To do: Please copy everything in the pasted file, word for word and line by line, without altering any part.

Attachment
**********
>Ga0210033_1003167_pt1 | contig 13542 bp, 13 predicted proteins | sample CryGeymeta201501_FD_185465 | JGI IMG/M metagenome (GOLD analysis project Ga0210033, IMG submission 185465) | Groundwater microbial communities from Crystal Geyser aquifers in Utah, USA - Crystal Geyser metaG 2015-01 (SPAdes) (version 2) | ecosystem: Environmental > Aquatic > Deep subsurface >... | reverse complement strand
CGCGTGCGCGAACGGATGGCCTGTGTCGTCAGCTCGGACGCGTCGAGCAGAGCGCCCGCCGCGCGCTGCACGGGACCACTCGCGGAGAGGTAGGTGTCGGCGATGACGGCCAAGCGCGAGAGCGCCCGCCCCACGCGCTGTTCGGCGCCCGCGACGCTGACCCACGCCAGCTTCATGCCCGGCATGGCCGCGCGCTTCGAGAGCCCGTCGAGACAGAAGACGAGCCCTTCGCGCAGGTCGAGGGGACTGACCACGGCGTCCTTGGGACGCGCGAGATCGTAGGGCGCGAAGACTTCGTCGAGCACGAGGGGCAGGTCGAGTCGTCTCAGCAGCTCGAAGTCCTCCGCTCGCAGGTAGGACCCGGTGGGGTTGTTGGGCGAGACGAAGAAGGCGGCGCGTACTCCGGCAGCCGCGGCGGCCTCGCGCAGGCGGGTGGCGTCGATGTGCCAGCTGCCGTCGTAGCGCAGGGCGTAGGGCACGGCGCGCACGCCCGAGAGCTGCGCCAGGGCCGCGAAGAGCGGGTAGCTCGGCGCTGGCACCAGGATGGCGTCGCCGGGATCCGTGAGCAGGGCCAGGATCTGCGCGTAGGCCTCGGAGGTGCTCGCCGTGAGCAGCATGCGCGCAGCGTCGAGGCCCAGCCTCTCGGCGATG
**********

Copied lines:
>Ga0210033_1003167_pt1 | contig 13542 bp, 13 predicted proteins | sample CryGeymeta201501_FD_185465 | JGI IMG/M metagenome (GOLD analysis project Ga0210033, IMG submission 185465) | Groundwater microbial communities from Crystal Geyser aquifers in Utah, USA - Crystal Geyser metaG 2015-01 (SPAdes) (version 2) | ecosystem: Environmental > Aquatic > Deep subsurface >... | reverse complement strand
CGCGTGCGCGAACGGATGGCCTGTGTCGTCAGCTCGGACGCGTCGAGCAGAGCGCCCGCCGCGCGCTGCACGGGACCACTCGCGGAGAGGTAGGTGTCGGCGATGACGGCCAAGCGCGAGAGCGCCCGCCCCACGCGCTGTTCGGCGCCCGCGACGCTGACCCACGCCAGCTTCATGCCCGGCATGGCCGCGCGCTTCGAGAGCCCGTCGAGACAGAAGACGAGCCCTTCGCGCAGGTCGAGGGGACTGACCACGGCGTCCTTGGGACGCGCGAGATCGTAGGGCGCGAAGACTTCGTCGAGCACGAGGGGCAGGTCGAGTCGTCTCAGCAGCTCGAAGTCCTCCGCTCGCAGGTAGGACCCGGTGGGGTTGTTGGGCGAGACGAAGAAGGCGGCGCGTACTCCGGCAGCCGCGGCGGCCTCGCGCAGGCGGGTGGCGTCGATGTGCCAGCTGCCGTCGTAGCGCAGGGCGTAGGGCACGGCGCGCACGCCCGAGAGCTGCGCCAGGGCCGCGAAGAGCGGGTAGCTCGGCGCTGGCACCAGGATGGCGTCGCCGGGATCCGTGAGCAGGGCCAGGATCTGCGCGTAGGCCTCGGAGGTGCTCGCCGTGAGCAGCATGCGCGCAGCGTCGAGGCCCAGCCTCTCGGCGATG